After spending four years at West Ham’s academy, Terry joined the Blues in 1995, going on to make his first-team debut for Chelsea three years later.
Over the following two decades, Terry established himself as one of Chelsea’s greatest-ever players and a Premier League legend.
He made more than 700 appearances for the Blues and finished his remarkable career with five Premier League titles, five FA Cups and the Champions League.
While Chelsea were a major force in England and Europe by the end of Terry’s career, they were far more inconspicuous when he first burst onto the scene.
In fact, Terry says that Chelsea – like most clubs at the time – were still outdated off the pitch in terms of fitness, nutrition and professionalism.
That changed, Terry says, when football legends Gianfranco Zola, Ruud Gullit and Gianluca Vialli arrived at Stamford Bridge across two summers in 1995 and 1996.
‘Compared to what it’s like today, it [the professionalism of players] is black and white, complete opposites,’ Terry said during a conversation with the former England cricketer Kevin Pietersen on the platform Unacademy.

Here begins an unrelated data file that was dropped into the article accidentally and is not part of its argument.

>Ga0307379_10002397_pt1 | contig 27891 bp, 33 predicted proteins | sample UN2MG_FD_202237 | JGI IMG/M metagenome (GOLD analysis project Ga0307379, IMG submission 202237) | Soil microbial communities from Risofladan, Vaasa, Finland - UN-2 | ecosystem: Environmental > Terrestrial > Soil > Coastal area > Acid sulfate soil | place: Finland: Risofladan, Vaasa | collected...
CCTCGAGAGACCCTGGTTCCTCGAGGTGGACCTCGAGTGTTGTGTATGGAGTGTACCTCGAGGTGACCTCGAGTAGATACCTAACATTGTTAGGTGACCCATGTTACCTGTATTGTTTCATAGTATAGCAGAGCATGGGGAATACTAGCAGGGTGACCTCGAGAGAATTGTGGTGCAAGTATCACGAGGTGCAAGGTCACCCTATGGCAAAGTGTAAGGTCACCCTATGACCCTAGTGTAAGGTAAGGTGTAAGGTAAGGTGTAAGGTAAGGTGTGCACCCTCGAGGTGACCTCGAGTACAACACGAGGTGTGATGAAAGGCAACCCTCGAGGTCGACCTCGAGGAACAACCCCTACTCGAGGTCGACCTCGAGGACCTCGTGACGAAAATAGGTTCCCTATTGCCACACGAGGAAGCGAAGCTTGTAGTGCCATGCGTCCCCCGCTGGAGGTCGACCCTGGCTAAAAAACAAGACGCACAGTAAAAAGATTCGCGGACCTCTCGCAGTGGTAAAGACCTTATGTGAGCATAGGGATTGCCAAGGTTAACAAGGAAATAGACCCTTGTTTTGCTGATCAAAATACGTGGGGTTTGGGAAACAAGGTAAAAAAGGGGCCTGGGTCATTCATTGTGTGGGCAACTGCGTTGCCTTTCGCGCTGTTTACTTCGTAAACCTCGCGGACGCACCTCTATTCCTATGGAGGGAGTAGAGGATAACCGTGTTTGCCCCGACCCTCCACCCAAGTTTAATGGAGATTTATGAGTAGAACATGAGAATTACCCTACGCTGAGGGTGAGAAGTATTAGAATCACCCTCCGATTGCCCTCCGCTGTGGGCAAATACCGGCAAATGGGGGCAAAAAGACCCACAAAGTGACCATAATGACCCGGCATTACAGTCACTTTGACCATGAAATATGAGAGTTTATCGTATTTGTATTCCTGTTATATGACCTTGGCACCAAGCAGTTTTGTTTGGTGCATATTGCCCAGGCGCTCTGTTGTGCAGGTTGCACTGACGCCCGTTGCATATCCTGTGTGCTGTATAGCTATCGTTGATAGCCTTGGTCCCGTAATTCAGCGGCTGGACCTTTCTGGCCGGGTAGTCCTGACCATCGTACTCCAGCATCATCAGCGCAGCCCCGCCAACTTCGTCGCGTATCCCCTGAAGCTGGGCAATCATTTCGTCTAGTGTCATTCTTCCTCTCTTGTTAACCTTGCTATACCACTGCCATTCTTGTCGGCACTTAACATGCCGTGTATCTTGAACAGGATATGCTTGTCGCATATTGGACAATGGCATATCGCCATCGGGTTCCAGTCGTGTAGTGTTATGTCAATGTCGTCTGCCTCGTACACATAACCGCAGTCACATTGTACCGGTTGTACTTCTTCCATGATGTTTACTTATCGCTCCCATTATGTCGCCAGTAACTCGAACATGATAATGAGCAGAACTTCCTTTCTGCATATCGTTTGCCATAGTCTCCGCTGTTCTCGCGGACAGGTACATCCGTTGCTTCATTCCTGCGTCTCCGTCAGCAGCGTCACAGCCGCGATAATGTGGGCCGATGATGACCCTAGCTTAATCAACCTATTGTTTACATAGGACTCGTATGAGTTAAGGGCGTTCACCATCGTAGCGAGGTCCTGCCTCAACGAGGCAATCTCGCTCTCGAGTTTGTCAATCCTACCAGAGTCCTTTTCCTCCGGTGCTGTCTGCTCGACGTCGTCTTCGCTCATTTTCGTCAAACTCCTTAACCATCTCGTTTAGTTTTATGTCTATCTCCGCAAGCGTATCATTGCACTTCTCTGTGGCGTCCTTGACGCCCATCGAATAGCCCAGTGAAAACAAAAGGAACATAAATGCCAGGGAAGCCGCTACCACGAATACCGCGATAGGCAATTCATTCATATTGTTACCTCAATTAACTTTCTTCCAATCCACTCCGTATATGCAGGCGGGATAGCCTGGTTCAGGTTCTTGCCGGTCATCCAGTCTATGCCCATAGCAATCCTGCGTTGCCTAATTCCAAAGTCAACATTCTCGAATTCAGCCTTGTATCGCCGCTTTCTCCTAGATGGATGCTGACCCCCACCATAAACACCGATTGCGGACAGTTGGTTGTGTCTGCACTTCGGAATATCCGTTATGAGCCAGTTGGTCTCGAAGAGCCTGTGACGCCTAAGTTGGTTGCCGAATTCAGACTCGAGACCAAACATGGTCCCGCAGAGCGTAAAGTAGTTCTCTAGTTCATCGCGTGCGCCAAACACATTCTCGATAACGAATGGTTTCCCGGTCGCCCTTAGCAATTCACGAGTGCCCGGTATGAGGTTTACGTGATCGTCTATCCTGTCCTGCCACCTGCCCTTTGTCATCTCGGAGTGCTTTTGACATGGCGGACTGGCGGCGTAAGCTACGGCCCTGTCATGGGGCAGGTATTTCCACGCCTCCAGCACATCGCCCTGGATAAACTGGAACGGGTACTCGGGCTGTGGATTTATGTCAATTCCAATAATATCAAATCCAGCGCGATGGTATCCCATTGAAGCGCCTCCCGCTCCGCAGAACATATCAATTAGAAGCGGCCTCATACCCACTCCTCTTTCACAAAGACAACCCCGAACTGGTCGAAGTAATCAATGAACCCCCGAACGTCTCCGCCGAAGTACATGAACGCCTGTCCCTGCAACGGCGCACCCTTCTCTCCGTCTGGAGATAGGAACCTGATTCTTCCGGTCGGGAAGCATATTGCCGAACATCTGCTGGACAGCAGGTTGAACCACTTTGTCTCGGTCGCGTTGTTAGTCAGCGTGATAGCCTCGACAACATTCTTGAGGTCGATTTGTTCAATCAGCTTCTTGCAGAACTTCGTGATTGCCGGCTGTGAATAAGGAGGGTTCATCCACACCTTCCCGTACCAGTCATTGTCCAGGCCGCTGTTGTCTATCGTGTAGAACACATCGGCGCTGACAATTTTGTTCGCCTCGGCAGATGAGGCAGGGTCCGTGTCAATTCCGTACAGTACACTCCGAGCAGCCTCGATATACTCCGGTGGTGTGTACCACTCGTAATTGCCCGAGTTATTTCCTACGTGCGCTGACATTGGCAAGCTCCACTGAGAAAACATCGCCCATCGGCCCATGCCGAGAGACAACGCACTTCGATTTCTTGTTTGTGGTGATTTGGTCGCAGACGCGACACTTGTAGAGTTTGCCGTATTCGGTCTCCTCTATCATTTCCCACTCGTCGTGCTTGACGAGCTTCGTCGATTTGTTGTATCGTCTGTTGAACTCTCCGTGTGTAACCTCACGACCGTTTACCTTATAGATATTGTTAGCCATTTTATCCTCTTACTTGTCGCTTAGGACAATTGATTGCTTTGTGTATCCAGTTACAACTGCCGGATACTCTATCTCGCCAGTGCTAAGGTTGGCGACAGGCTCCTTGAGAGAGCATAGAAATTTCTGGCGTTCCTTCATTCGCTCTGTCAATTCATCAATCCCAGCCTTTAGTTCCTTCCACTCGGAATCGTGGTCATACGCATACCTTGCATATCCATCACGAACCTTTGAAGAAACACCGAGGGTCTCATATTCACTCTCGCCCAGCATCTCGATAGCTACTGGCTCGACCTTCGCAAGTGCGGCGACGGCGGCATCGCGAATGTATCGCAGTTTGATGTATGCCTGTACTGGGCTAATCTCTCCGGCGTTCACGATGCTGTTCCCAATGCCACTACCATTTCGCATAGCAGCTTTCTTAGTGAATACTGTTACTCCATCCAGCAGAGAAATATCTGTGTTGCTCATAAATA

‘[At the start of my career] we would finish training and go upstairs and have burger and chips or sausage and mash. It was just a couple of ladies who lived by the training ground who would cook the food.
‘There was no nutritional aspect. You would finish training, leave straightaway and be home by 1pm.
‘They took it to another level and I was really lucky to be around those players at that stage of my career.
‘Gianfranco would get in two hours before anyone else, he would go to the gym for a weight session, he would stretch for two hours after training.
‘He would eat the right food and those guys just took it to another level and it’s probably gone on another five or six levels from there to where we are today.’
Zola quickly developed into a fans’ favourite at Chelsea and scored 80 goals for the club and starred in two FA Cup wins before returning to Italy.
Gullit and Vialli had less substantial spells at Stamford Bridge but still managed to endear themselves to Blues fans, with the former in charge of the team for the FA Cup win in 1997 and the latter featuring from the bench.